I had my life back and the summer I was 20, I went on a long camping trip, again in that Barracuda, up the California coast with my friend Danny. Danny’s fiancee Brenda had just dumped him, becoming unengaged after a full year, and running off with a guy who was wanted for punching a cop in Dallas. Hey, it was the 60s and we were young and full of angst and hope and upheaval. I was half in love with him, he was still half in love with her, it was the stuff of bad novels and it made for a memorable trip which included skinny dipping in the Russian River, exploring Big Sur and every inch of highway 1 before it was a heavily traveled tourist trap.
San Francisco was heaven and Sausalito was even better. In 1968, Sausalito was a sleepy, hippie, fishing town. It is now big money but there are still patches of that vibe and I love going back and finding it to this day. Sausalito also had an amazing bookstore and in that store I found on 9/23/68 all FOUR volumes of the Lord of the Rings plus the Hobbit. I will never forget that store, that moment, or that day. Danny bought those four paperbacks for me and as our budget was small, it was an enormous gift. The books were the Ballantine Books authorized editions, each one was 95 cents.
That was the cherry on the top of the trip for me. We spent a few more days exploring and camping and resisting returning, but jobs were calling us home and funds were getting low. We made it to Eureka, California before we turned around to drive almost straight through 12 hours to Redlands and home. The real world came back with a crash and life went on for us, but those weeks out of time were magic. It was the start of our relationship and we wound up with marrying and having three amazing sons.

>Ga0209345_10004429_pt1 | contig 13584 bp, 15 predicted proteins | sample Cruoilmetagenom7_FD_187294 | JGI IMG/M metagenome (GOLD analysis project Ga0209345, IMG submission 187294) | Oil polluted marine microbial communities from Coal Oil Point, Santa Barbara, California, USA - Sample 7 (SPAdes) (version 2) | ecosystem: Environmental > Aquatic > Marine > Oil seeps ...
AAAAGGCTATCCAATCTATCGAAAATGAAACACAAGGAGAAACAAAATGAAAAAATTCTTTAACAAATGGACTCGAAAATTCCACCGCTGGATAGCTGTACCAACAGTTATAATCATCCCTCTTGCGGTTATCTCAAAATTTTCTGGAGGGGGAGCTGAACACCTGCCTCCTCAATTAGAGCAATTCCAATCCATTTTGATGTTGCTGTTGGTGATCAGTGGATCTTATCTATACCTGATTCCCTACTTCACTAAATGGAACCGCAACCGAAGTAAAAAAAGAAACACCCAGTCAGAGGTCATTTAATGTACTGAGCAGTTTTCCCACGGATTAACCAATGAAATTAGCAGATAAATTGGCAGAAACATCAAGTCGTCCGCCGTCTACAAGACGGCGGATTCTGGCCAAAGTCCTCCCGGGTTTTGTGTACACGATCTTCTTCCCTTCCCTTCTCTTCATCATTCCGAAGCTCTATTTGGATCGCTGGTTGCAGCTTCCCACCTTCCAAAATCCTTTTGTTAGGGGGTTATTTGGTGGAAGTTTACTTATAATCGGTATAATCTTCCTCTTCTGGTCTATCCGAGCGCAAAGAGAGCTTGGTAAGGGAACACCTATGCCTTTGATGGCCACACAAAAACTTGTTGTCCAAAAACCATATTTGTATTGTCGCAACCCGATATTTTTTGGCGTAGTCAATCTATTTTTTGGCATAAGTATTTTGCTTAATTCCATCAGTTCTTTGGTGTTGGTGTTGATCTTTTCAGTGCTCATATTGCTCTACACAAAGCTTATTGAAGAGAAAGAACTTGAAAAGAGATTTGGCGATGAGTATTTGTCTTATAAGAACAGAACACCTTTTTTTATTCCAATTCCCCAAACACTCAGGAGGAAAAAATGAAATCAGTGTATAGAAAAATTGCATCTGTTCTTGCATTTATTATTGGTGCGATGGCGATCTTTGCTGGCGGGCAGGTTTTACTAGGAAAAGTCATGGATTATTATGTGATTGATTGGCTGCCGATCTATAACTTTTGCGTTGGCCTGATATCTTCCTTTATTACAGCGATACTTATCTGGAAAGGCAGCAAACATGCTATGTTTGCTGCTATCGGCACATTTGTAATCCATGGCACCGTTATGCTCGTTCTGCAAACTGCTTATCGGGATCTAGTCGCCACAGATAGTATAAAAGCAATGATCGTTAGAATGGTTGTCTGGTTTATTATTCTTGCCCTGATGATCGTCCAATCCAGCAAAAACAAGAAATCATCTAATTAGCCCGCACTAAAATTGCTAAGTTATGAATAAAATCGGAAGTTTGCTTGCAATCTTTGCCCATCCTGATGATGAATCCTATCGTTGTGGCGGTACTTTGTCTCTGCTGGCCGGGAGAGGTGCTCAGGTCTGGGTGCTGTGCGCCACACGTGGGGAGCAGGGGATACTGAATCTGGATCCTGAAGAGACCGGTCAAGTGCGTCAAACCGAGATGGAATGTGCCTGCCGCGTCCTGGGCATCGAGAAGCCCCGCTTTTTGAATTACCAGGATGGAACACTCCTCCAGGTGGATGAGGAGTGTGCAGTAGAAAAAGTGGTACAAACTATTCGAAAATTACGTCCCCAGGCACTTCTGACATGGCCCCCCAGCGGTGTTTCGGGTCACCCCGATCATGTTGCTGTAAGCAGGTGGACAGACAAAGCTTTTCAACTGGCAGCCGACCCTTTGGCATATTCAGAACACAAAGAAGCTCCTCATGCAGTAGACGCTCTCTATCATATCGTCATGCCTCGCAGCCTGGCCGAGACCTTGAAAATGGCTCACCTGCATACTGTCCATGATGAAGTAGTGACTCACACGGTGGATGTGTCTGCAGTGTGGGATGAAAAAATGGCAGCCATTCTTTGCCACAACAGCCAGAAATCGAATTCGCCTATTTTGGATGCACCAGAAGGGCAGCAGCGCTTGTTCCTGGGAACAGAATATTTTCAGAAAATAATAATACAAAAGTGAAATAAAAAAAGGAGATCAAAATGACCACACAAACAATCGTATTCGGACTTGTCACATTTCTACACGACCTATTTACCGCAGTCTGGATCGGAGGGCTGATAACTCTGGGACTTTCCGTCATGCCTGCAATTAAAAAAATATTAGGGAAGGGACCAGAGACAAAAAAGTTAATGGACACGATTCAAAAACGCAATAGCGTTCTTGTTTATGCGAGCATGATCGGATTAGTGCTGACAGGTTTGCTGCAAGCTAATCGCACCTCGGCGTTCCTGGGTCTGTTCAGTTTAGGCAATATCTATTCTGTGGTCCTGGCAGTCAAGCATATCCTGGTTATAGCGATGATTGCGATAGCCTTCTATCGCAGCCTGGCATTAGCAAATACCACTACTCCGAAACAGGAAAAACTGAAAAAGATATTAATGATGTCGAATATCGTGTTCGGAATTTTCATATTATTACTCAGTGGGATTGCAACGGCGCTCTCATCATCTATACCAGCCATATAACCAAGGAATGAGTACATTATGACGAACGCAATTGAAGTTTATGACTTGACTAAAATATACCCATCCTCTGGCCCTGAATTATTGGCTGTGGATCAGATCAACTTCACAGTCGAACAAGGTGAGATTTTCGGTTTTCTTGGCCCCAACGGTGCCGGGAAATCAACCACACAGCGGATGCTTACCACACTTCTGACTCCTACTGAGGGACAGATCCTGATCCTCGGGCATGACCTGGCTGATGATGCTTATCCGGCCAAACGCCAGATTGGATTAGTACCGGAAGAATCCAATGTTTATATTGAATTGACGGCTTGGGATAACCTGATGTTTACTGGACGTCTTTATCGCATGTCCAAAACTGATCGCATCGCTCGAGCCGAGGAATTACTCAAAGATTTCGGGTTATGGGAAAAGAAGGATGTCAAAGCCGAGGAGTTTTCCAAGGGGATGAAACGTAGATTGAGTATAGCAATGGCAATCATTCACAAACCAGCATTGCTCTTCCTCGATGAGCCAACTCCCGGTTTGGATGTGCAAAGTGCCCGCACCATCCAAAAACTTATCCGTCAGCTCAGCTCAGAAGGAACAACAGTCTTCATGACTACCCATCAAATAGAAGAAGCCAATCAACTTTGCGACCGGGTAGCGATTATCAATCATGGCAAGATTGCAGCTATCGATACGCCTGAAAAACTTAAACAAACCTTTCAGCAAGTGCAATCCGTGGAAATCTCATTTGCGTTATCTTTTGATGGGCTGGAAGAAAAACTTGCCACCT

Our marriage didn’t last forever because I am very bad at the art of marriage, we even tried twice. We made it through the bad parts and our friendship was close and it was forever. I thought someday we’d wind up rocking on a porch and arguing about politics.
Dan died on April 9, 2002, after a recurrence non-Hodgkins lymphoma surrounded by his sons and his wife, Dorothy, the real love of his life. I’m glad they found each other in time because if anyone deserved to be loved, it was Danny. I still miss him and when I look at my boys, I see their dad so clearly. Corey looks most like him and the resemblance is startling as Corey gets older. Joel moves most like him, he has his father’s physical gestures and joy in living. Josh is the passionate one, Danny could argue all night long and drill you into the ground when he cared, Josh can do the same thing and does.
As for me, I’m the one who remembers him as a young man, the twenty-four old with the longest eyelashes I ever saw and as much curiousity as I had about what was around the next corner. We had fun, we really did, and the best years of our lives were spent together. For a very long time, I religiously read all four of the Tolkien books every September, the anniversary of fulfilling my quest to read the last book, and perhaps to remember a magic moment in my life when everything was as perfect as it ever gets.
The books are now getting tattered and fragile and yellowed, they have obviously been loved, and one had a fishbowl break in its vicinity years ago, but it was saved and dried out.The Fellowship of the Ring had a corner land in a coffee cup, but that too passed, and nowadays my quest for the fourth book filled, they are on my shelf of best loved books and most cherished memories of There and Back Again.